The Kansas-Nebraska Act of 1854 had created the Territory of Kansas and allowed its settlers to decide for themselves whether or not to allow slavery. This was highly controversial because it could have not only expanded slavery westward but also introduced it north of the Missouri Compromise line of 36 degrees, 30 minutes. This notion of “popular sovereignty” sparked a rush of pro-slavery and anti-slavery partisans into Kansas to influence (and sometimes rig) elections.
At one time, Kansas had competing pro-slavery and anti-slavery governments in Lecompton and Topeka. Elections were corrupted by fraud, intimidation, and violence. Radical abolitionist John Brown had become notorious for murdering pro-slavery men at Pottawatomie Creek, and the warring factions terrorized various towns. This earned the territory the nickname “Bleeding Kansas.”
President James Buchanan had offered Kansans 23 million acres of Federal land to accept the pro-slavery Lecompton government, but voters rejected this offer by a margin of nearly seven-to-one. In the vote for statehood this month, Kansans voted overwhelmingly in favor of making Kansas a state under the Wyandotte Constitution, which prohibited slavery, granted property rights to women, and granted voting rights to white men only.
When the bill for Kansas statehood reached Capitol Hill, senators from southern states that had not yet seceded tried to delay its passage to avoid adding further insult to the South. But Senator Stephen A. Douglas of Illinois disagreed, declaring, “I do think we ought to admit Kansas promptly, without further delay, or further obstacles. We have had enough controversies about Kansas.”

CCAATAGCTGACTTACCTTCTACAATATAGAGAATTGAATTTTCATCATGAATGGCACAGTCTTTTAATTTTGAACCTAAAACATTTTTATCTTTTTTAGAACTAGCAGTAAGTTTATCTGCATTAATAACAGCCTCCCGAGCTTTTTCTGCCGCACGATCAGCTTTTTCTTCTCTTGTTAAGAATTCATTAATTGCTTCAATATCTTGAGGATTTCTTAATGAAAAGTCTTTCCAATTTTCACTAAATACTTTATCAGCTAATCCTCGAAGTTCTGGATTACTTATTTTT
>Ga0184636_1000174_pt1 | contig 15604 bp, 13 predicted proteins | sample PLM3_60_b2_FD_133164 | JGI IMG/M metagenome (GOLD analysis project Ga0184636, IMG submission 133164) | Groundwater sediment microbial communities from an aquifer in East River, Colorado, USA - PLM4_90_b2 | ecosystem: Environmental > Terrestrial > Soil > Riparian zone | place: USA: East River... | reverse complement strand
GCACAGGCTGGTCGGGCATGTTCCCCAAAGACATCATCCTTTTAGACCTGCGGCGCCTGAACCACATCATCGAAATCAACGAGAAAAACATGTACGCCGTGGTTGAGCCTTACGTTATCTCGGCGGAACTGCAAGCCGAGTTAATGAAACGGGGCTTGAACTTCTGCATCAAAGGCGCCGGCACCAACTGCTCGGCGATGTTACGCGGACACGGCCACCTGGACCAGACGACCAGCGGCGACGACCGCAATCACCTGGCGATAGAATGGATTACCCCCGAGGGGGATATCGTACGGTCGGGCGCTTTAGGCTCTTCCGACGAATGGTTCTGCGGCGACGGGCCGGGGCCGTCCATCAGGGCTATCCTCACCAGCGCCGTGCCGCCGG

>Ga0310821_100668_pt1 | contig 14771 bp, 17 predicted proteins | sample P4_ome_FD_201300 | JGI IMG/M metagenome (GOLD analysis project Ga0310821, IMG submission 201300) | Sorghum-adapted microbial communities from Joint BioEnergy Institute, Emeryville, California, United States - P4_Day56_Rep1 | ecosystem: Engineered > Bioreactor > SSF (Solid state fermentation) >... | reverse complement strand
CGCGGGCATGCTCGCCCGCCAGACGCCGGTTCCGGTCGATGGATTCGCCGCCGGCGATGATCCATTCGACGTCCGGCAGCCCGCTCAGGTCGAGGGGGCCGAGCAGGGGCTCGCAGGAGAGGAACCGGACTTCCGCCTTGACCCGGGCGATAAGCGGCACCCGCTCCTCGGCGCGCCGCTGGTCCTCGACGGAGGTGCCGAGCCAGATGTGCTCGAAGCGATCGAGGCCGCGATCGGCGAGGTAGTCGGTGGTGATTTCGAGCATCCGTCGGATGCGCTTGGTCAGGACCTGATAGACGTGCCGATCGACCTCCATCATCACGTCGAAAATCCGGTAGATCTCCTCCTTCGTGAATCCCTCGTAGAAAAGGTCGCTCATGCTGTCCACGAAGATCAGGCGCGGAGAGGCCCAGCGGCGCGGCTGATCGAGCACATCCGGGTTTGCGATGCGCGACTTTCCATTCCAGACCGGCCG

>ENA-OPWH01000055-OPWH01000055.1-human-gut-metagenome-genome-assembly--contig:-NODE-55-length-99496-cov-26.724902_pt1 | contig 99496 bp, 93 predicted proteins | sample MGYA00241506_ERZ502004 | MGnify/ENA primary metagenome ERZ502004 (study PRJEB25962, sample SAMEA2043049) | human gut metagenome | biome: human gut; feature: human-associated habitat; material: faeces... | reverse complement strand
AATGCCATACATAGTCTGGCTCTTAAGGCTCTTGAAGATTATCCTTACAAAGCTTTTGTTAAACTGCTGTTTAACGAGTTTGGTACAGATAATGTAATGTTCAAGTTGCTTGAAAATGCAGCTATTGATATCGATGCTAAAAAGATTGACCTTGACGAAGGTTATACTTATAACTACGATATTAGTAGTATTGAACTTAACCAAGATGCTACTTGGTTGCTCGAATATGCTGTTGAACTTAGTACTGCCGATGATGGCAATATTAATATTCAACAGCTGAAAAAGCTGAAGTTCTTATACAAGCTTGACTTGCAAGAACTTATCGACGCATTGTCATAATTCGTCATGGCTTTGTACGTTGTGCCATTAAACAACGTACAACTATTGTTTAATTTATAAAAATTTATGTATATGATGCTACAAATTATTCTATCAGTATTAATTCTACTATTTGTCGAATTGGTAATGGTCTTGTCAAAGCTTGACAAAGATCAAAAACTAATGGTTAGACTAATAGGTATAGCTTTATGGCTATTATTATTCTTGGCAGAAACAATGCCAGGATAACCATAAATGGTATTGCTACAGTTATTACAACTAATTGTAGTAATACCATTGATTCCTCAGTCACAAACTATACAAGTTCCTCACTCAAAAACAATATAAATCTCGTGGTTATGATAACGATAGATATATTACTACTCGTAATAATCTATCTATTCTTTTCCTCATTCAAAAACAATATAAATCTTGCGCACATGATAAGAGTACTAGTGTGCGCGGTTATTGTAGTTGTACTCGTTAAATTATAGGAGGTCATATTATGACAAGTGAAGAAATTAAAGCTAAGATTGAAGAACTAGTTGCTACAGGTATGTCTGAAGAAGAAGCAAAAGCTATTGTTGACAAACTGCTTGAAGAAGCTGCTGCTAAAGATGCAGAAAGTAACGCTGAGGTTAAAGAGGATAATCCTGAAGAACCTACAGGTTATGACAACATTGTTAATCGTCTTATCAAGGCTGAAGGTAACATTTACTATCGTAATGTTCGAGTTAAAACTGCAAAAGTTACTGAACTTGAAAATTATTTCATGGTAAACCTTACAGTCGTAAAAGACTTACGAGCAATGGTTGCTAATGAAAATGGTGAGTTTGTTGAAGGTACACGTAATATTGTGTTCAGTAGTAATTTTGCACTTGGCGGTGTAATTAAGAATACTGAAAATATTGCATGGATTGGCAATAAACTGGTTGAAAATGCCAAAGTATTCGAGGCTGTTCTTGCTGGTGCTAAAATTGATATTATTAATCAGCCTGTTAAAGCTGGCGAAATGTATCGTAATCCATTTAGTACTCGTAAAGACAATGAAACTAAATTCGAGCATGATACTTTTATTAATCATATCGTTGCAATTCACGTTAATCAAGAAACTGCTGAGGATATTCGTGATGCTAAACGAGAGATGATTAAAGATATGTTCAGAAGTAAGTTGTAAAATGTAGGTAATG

Republicans hurried the vote in hopes that Kansas would send Republican representation to Washington before the congressional session ended on March 4. By this time, Republicans had become the dominant voice in Congress due to the withdrawal of congressmen from South Carolina, Alabama, Florida, Mississippi, Georgia, and Louisiana. On the 29th, after nearly seven years of turmoil, chaos, and anguish, President Buchanan signed the Kansas Statehood Act into law, finally making Kansas a part of the Union as the 34th state.
- Castel, Albert (Patricia L. Faust ed.), Historical Times Illustrated Encyclopedia of the Civil War. New York: Harper & Row, 1986.
- Catton, Bruce and Long, E.B. (ed.), The Coming Fury. New York: Doubleday & Company, Inc. (Kindle Edition), 1961.
- Long, E.B. with Long, Barbara, The Civil War Day by Day. New York: Da Capo Press, Inc., 1971.